A specialized tool and some experience are required to install the cam bearings in the block. While Lima series Ford engines use just one size of cam bearing in each journal, others have specific bearings for certain journals (getting smaller moving back from the front journal where the loads are greatest). Using a single size for all cam bearings is considered one of the few weaknesses in the Lima series engines, as they sometimes have a propensity to spin cam bearings due to insufficient lubrication or clearance. As a result it is important to ascertain that the oil feed holes between the cam bearings and the cylinder block are properly aligned and that the camshaft spins freely when installed. Manufacturers have a recommended setback (from the face of the block) measurement for the number-1 (front) cam bearing. The most important thing is proper alignment between the bearing and the oil passages that feed them from galleries in the block.
Professional Mechanic Tip
A Lima series block that has suffered a spun cam bearing(s) is not necessarily doomed to the scrap heap. Your machine shop can save the block by line boring the bearing bores and using cam bearings for an FE series Ford engine, which have the same 2.124-inch ID cam journals as the Lima series but are progressively larger in outside diameter moving front to back in the block.
Step-9: Modify Oiling System – optional (Performance Tip)
There are a few simple oiling system modifications that will greatly aid oil flow and ensure the longevity of your engine. The oil passage that is located at the point where the oil filter is mounted to the block is enlarged, blended, and chamfered with a high-speed grinder to assist the flow of oil.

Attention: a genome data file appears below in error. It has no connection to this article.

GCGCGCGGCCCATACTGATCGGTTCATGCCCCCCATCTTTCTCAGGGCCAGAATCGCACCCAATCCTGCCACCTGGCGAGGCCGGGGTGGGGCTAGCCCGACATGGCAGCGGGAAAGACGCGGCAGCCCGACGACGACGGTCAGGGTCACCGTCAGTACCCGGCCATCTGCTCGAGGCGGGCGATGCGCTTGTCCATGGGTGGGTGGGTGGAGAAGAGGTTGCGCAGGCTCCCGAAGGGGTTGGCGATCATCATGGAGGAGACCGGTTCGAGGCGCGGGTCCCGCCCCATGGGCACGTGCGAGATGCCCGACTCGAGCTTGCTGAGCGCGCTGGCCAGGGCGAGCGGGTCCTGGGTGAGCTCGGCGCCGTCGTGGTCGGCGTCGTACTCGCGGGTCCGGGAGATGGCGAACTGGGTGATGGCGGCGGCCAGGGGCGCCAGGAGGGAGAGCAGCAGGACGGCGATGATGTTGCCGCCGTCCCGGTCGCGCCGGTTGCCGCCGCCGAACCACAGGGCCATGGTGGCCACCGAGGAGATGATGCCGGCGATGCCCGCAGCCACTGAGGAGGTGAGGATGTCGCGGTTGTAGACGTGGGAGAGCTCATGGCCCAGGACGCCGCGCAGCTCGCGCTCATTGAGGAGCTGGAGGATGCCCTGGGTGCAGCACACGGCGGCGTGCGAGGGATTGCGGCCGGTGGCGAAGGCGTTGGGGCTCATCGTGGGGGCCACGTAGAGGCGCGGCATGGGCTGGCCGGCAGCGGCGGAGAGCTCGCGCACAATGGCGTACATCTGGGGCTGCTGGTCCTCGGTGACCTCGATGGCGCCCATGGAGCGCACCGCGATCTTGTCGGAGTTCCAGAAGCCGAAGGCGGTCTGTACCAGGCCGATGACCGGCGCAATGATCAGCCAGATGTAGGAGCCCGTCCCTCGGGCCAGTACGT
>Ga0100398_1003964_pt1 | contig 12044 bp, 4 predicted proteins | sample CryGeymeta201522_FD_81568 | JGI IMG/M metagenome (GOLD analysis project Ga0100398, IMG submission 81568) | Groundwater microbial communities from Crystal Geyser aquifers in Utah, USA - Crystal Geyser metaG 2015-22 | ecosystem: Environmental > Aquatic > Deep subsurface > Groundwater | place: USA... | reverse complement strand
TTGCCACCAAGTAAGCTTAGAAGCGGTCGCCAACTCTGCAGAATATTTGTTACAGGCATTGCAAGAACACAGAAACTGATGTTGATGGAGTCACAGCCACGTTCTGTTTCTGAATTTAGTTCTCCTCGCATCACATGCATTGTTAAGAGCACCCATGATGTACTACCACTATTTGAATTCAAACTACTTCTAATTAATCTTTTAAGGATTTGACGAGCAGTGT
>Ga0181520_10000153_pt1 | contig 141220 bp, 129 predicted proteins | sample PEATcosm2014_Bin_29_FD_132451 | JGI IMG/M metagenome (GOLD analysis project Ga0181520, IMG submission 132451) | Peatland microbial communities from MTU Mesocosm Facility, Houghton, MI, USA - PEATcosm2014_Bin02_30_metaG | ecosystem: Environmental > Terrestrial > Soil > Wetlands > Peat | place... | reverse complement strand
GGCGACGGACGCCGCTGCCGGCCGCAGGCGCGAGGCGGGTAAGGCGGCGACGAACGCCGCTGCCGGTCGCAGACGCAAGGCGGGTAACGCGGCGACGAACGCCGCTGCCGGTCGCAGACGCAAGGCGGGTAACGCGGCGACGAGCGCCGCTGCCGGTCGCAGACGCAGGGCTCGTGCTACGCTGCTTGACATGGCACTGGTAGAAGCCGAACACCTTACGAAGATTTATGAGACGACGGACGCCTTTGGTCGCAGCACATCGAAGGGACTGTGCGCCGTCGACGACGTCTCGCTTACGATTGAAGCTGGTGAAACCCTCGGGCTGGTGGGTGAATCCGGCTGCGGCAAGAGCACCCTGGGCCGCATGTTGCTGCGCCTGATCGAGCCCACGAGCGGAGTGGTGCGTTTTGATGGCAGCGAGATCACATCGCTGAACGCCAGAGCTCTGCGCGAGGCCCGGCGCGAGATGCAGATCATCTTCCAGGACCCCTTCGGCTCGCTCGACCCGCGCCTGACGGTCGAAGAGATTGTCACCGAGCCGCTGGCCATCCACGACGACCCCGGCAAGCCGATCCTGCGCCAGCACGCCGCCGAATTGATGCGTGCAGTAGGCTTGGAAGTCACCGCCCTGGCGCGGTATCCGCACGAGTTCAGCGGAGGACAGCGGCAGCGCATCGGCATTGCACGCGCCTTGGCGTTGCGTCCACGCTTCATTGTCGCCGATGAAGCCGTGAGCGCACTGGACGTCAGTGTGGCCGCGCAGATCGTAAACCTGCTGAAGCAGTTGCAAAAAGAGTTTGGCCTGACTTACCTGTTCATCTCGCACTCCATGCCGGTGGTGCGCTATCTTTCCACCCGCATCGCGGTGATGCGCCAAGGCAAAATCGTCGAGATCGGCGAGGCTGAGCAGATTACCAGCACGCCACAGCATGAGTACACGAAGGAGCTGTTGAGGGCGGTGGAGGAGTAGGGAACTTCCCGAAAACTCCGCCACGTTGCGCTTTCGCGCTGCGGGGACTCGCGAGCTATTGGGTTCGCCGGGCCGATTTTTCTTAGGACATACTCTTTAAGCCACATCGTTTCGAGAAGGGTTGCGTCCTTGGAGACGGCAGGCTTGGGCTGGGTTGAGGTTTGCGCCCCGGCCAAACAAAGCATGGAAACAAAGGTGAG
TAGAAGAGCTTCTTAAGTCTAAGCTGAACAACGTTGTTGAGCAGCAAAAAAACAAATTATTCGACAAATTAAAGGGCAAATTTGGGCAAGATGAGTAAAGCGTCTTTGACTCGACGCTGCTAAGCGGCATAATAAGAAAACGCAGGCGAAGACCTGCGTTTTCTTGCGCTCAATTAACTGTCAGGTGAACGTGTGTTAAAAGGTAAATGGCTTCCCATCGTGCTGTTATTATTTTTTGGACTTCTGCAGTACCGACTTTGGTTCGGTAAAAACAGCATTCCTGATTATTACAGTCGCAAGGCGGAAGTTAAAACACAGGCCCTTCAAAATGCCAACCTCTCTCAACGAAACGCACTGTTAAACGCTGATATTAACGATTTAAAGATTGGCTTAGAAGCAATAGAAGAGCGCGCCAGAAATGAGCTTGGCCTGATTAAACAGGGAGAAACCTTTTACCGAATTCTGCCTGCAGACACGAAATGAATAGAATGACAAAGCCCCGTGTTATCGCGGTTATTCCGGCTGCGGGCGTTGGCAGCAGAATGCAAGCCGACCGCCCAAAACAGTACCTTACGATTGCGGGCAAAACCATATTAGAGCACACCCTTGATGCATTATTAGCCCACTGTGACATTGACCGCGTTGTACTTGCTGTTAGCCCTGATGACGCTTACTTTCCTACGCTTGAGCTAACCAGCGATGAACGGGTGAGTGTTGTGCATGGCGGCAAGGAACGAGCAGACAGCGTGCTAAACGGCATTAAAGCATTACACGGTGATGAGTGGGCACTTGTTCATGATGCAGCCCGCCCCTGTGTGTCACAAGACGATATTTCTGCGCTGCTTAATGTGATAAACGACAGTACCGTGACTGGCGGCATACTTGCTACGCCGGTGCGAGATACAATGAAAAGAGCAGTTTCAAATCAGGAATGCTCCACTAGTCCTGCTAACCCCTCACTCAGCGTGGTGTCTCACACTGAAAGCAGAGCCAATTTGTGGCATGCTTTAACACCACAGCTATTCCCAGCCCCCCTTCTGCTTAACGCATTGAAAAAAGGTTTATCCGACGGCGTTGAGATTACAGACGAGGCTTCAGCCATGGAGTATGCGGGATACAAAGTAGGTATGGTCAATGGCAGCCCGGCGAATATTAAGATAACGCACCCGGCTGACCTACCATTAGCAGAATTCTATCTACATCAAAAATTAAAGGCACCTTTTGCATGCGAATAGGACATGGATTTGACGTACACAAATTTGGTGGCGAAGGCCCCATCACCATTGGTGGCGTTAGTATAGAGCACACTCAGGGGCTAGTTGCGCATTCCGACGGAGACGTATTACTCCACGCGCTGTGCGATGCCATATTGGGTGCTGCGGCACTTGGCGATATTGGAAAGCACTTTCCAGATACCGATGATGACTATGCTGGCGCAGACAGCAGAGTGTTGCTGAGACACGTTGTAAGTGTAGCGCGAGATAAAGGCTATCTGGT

Step-10: Chamfer Oil Passage (optional)
Using the gasket that fits between the oil pump and cylinder block as a template, match and chamfer to this passage using a high-speed grinder.
Step-11: Match Oil Passage to Bearing
Placing the top half of a main bearing insert into its saddle in the block will usually reveal a serious mismatch between the oil passage in the main bearing web and the groove in the bearing, which carries the all-important cooling and lubricating fluid to the crank. A hand grinder will easily correct this situation by matching the oil passage to the bearing. On Lima series engines, this mismatch is most often encountered in the front (number-1) main.
Step-12: Passages Chamfered
The oil passages in this crankshaft rod journal have been chamfered and smoothed, which will ensure an adequate flow of life-giving oil to the bearing. Only a thin coat of oil lubricates and cools the friction surfaces between the bearings and the rotating assembly, and a proper supply is paramount to engine longevity.
Crankshaft, Pistons and Connecting Rods Step by Step
Step-1: Connecting Rods
Lima series Ford engines came out of the factory with some pretty beefy connecting rods, so chances are, unless your engine has suffered some catastrophic failure, you’ll be able to reuse the stock rods. Even in cases where an engine hasn’t been abused, you must take into consideration the wear and tear and the pressures exerted on the connecting rods. They must be checked to ensure that the big ends (crankshaft journal end) remain concentric. This is accomplished on the Sunnen connecting rod machine. The cap is placed back on the rod and tightened to the correct torque specification before the machine measures the diameter.
Step-2: Fit Rod Bolts
Prior to resizing, we’ve fit our connecting rods with ARP rod bolts. I have found that installing new original equipment or quality aftermarket rod bolts is an inexpensive way to avoid premature failure of a rebuilt engine. Special Note: ARP recommends specific procedures to be followed when using their connecting rod bolts, one of which describes the use of a stretch gauge for obtaining proper torque. If you do not have a stretch gauge, they recommend using ARP Moly Assembly Lube on the bolts and perform three torque cycles of 50 ft-lbs on the bolts to achieve proper stretch. Also note that ARP rod bolts use different torque specifications than OE bolts.
Written by Charles R. Morris and Republished with Permission of CarTech Inc